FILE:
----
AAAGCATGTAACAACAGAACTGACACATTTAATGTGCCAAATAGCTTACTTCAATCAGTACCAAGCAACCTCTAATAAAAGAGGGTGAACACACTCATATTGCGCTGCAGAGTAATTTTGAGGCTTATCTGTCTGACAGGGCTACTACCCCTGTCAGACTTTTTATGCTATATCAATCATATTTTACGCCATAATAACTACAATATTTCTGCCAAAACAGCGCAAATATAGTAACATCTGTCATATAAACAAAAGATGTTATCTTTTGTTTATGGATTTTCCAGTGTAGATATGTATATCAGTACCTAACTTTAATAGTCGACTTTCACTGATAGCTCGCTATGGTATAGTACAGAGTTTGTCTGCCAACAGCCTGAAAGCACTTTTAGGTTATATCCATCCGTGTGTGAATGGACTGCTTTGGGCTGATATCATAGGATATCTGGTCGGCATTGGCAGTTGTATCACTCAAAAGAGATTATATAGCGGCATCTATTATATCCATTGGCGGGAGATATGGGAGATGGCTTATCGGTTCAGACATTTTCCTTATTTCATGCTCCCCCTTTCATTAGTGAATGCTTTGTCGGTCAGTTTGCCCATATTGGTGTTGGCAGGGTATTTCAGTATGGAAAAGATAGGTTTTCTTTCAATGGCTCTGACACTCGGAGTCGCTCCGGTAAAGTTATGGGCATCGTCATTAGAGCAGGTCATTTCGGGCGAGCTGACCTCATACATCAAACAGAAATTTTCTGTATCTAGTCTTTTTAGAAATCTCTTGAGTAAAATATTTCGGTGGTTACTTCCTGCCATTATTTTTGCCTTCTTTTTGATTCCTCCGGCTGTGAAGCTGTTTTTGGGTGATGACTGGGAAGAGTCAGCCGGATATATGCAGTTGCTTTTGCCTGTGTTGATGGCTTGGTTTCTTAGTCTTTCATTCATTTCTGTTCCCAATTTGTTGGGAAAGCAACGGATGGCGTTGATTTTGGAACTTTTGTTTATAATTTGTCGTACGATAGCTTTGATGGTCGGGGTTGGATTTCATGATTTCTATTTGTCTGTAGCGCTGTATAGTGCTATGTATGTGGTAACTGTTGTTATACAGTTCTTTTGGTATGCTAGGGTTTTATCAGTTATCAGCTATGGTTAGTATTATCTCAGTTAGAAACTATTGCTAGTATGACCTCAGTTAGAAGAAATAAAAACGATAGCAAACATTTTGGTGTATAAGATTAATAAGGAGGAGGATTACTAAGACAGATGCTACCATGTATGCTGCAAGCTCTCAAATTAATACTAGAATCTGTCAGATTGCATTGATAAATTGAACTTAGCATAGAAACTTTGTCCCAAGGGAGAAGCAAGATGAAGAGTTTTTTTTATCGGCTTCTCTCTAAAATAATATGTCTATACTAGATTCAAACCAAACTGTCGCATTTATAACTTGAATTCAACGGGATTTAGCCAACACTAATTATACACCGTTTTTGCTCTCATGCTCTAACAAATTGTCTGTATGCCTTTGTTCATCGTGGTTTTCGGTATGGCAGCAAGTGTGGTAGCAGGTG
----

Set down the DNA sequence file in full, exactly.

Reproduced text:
AAAGCATGTAACAACAGAACTGACACATTTAATGTGCCAAATAGCTTACTTCAATCAGTACCAAGCAACCTCTAATAAAAGAGGGTGAACACACTCATATTGCGCTGCAGAGTAATTTTGAGGCTTATCTGTCTGACAGGGCTACTACCCCTGTCAGACTTTTTATGCTATATCAATCATATTTTACGCCATAATAACTACAATATTTCTGCCAAAACAGCGCAAATATAGTAACATCTGTCATATAAACAAAAGATGTTATCTTTTGTTTATGGATTTTCCAGTGTAGATATGTATATCAGTACCTAACTTTAATAGTCGACTTTCACTGATAGCTCGCTATGGTATAGTACAGAGTTTGTCTGCCAACAGCCTGAAAGCACTTTTAGGTTATATCCATCCGTGTGTGAATGGACTGCTTTGGGCTGATATCATAGGATATCTGGTCGGCATTGGCAGTTGTATCACTCAAAAGAGATTATATAGCGGCATCTATTATATCCATTGGCGGGAGATATGGGAGATGGCTTATCGGTTCAGACATTTTCCTTATTTCATGCTCCCCCTTTCATTAGTGAATGCTTTGTCGGTCAGTTTGCCCATATTGGTGTTGGCAGGGTATTTCAGTATGGAAAAGATAGGTTTTCTTTCAATGGCTCTGACACTCGGAGTCGCTCCGGTAAAGTTATGGGCATCGTCATTAGAGCAGGTCATTTCGGGCGAGCTGACCTCATACATCAAACAGAAATTTTCTGTATCTAGTCTTTTTAGAAATCTCTTGAGTAAAATATTTCGGTGGTTACTTCCTGCCATTATTTTTGCCTTCTTTTTGATTCCTCCGGCTGTGAAGCTGTTTTTGGGTGATGACTGGGAAGAGTCAGCCGGATATATGCAGTTGCTTTTGCCTGTGTTGATGGCTTGGTTTCTTAGTCTTTCATTCATTTCTGTTCCCAATTTGTTGGGAAAGCAACGGATGGCGTTGATTTTGGAACTTTTGTTTATAATTTGTCGTACGATAGCTTTGATGGTCGGGGTTGGATTTCATGATTTCTATTTGTCTGTAGCGCTGTATAGTGCTATGTATGTGGTAACTGTTGTTATACAGTTCTTTTGGTATGCTAGGGTTTTATCAGTTATCAGCTATGGTTAGTATTATCTCAGTTAGAAACTATTGCTAGTATGACCTCAGTTAGAAGAAATAAAAACGATAGCAAACATTTTGGTGTATAAGATTAATAAGGAGGAGGATTACTAAGACAGATGCTACCATGTATGCTGCAAGCTCTCAAATTAATACTAGAATCTGTCAGATTGCATTGATAAATTGAACTTAGCATAGAAACTTTGTCCCAAGGGAGAAGCAAGATGAAGAGTTTTTTTTATCGGCTTCTCTCTAAAATAATATGTCTATACTAGATTCAAACCAAACTGTCGCATTTATAACTTGAATTCAACGGGATTTAGCCAACACTAATTATACACCGTTTTTGCTCTCATGCTCTAACAAATTGTCTGTATGCCTTTGTTCATCGTGGTTTTCGGTATGGCAGCAAGTGTGGTAGCAGGTG